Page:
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Original Research ARTICLE

Front. Microbiol., 12 July 2016 | https://doi.org/10.3389/fmicb.2016.01069

Polyclonal Intestinal Colonization with Extended-Spectrum Cephalosporin-Resistant Enterobacteriaceae upon Traveling to India

João Pires1,2, Esther Kuenzli3,4,5, Sara Kasraian1, Regula Tinguely1, Hansjakob Furrer6, Markus Hilty1,6, Christoph Hatz4,5 and Andrea Endimiani1*
  • 1Institute for Infectious Diseases, University of Bern, Bern, Switzerland
  • 2Graduate School of Cellular and Biomedical Sciences, University of Bern, Bern, Switzerland
  • 3Division for Infectious Diseases and Hospital Epidemiology, University Hospital Basel, Basel, Switzerland
  • 4Swiss Tropical and Public Health Institute, Basel, Switzerland
  • 5Epidemiology, Biostatistics and Prevention Institute, University of Zurich, Zurich, Switzerland
  • 6Department of Infectious Diseases, Bern University Hospital, University of Bern, Bern, Switzerland

We aimed to assess the intestinal colonization dynamics by multiple extended-spectrum cephalosporin-resistant Enterobacteriaceae (ESC-R-Ent) clones in Swiss travelers to India, a country with high prevalence of these multidrug-resistant pathogens. Fifteen healthy volunteers (HVs) colonized with ESC-R-Ent after traveling to India who provided stools before, after, and at 3- and 6-month follow-up are presented in this study. Stools were enriched in a LB broth containing 3 mg/L cefuroxime and plated in standard selective media (BLSE, ChromID ESBL, Supercarba) to detect carbapenem- and/or ESC-R-Ent. At least 5 Enterobacteriaceae colonies were analyzed for each stool provided. All strains underwent phenotypic tests (MICs in microdilution) and molecular typing to define bla genes (microarray, PCR/sequencing), clonality (MLST, rep-PCR), and plasmid content. While only three HVs were colonized before the trip, all participants had positive stools after returning, but the colonization rate decreased during the follow-up period (i.e., six HVs were still colonized at both 3 and 6 months). More importantly, polyclonal acquisition (median of 2 clones, range 1–5) was identified at return in all HVs. The majority of the Escherichia coli isolates belonged to phylogenetic groups A and B1 and to high diverse non-epidemic sequence types (STs); however, 15% of them belonged to clonal complex 10 and mainly possessed blaCTX−M−15 genes. F family plasmids were constantly found (~80%) in the recovered ESC-R-Ent. Our results indicate a possible polyclonal acquisition of the ESC-R-Ent via food-chain and/or through an environmental exposure. For some HVs, prolonged colonization in the follow-up period was observed due to clonal persistence or presence of the same plasmid replicon types in a new bacterial host. Travel medicine practitioners, clinicians, and clinical microbiologists who are facing the returning travelers and their samples for different reasons should be aware of this important phenomenon, so that better infection control measures, treatment strategies, and diagnostic tests can be adopted.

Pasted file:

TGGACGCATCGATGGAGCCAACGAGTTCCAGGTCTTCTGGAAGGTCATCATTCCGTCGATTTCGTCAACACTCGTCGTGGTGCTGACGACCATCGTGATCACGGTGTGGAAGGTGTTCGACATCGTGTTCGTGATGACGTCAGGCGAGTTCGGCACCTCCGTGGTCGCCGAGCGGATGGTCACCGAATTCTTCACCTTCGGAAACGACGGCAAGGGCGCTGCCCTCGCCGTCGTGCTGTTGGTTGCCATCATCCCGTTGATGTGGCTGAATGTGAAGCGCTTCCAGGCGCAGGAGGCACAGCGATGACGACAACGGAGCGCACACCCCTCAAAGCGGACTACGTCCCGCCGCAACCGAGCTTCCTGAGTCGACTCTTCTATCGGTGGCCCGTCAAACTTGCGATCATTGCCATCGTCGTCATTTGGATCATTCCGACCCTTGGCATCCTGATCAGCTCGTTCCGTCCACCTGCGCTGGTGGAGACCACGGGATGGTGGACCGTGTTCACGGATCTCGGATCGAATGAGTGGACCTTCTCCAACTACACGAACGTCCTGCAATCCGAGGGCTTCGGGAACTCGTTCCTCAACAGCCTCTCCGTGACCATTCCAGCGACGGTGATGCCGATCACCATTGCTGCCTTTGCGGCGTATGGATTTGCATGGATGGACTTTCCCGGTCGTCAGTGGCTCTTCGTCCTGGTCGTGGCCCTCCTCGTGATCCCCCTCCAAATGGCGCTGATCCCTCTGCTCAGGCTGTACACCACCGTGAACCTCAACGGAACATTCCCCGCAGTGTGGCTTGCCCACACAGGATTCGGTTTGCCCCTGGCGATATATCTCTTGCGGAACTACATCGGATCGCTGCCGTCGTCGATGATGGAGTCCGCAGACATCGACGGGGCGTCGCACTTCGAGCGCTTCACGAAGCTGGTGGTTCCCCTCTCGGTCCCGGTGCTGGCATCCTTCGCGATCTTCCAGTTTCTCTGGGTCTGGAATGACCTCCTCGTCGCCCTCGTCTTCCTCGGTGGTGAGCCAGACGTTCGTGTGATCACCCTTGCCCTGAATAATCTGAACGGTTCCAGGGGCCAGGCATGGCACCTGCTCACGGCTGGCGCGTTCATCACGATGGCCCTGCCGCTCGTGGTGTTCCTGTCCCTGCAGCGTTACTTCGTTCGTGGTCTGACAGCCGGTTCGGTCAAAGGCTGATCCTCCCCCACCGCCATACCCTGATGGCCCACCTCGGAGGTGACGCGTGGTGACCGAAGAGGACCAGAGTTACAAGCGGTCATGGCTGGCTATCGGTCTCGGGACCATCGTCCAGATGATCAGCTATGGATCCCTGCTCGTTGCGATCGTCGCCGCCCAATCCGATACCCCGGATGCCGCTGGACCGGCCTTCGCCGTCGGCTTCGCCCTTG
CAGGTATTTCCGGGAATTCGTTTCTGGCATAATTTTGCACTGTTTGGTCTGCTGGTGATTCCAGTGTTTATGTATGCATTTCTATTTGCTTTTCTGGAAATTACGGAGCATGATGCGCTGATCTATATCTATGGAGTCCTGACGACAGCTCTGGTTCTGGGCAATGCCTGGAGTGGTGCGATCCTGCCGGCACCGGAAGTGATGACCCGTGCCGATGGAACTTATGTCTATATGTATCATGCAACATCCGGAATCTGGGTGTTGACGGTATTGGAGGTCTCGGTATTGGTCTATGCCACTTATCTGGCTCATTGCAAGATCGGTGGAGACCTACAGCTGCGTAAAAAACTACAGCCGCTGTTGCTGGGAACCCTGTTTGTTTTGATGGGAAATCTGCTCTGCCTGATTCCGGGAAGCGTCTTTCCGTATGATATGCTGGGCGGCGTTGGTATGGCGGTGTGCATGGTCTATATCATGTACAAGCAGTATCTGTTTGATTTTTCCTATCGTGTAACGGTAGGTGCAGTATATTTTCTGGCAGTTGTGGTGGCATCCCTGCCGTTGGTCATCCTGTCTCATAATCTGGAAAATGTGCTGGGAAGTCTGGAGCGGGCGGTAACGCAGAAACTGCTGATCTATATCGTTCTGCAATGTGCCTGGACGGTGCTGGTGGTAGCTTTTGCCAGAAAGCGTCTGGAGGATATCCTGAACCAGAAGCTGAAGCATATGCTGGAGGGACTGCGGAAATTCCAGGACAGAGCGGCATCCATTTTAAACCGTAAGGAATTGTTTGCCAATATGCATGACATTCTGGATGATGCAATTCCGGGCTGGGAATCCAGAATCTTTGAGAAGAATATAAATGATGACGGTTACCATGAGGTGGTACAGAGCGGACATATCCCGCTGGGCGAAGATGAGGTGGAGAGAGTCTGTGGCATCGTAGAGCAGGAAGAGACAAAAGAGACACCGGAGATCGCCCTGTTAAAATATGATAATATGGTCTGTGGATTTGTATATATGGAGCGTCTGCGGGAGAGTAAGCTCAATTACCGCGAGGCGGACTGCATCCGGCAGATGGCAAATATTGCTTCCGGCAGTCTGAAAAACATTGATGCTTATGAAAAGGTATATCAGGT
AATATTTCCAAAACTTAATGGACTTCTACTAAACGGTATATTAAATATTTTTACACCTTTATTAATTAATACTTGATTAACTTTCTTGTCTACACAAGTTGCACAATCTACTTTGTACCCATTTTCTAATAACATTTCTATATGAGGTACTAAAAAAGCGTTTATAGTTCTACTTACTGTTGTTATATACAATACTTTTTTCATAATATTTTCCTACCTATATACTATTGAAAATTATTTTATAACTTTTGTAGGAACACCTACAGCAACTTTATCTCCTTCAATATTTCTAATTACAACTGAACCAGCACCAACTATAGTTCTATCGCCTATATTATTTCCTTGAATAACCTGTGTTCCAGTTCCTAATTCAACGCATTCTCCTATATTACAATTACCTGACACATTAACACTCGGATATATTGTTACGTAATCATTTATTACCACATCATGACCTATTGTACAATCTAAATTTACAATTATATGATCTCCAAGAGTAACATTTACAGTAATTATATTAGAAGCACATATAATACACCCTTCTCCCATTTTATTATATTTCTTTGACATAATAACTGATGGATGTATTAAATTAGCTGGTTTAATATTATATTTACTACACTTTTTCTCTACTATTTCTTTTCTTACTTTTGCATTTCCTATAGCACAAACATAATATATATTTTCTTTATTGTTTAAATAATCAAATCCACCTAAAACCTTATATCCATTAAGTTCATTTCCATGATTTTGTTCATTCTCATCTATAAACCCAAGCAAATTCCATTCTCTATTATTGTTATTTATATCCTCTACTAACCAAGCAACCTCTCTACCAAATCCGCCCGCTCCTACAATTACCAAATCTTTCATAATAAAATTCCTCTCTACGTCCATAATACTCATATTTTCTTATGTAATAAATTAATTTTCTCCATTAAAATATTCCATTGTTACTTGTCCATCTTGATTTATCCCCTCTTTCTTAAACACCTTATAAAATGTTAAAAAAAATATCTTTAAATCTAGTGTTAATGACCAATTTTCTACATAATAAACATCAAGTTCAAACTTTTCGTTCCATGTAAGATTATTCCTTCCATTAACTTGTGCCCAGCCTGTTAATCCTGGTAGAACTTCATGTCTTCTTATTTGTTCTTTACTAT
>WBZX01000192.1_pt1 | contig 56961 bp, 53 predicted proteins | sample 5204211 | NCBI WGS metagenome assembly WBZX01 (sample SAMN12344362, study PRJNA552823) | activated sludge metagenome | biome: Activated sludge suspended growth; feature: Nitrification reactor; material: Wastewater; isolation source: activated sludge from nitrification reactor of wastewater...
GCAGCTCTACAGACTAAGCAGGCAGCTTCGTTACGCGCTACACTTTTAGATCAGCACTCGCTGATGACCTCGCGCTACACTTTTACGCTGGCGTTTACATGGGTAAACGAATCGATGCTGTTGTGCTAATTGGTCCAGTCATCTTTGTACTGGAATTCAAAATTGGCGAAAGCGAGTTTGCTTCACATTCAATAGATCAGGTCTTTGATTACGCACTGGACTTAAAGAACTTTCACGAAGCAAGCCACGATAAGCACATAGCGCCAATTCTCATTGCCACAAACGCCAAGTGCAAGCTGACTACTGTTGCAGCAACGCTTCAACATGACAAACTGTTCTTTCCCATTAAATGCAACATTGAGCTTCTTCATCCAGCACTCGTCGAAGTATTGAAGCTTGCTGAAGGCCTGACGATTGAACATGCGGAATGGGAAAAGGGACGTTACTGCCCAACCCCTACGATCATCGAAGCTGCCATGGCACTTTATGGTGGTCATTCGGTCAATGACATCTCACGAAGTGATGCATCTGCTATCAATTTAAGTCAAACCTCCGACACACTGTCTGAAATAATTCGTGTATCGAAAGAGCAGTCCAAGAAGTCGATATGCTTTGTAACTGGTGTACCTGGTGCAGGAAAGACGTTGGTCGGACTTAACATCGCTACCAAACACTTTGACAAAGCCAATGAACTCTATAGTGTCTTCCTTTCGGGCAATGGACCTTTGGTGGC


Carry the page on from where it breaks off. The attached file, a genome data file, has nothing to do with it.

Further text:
Introduction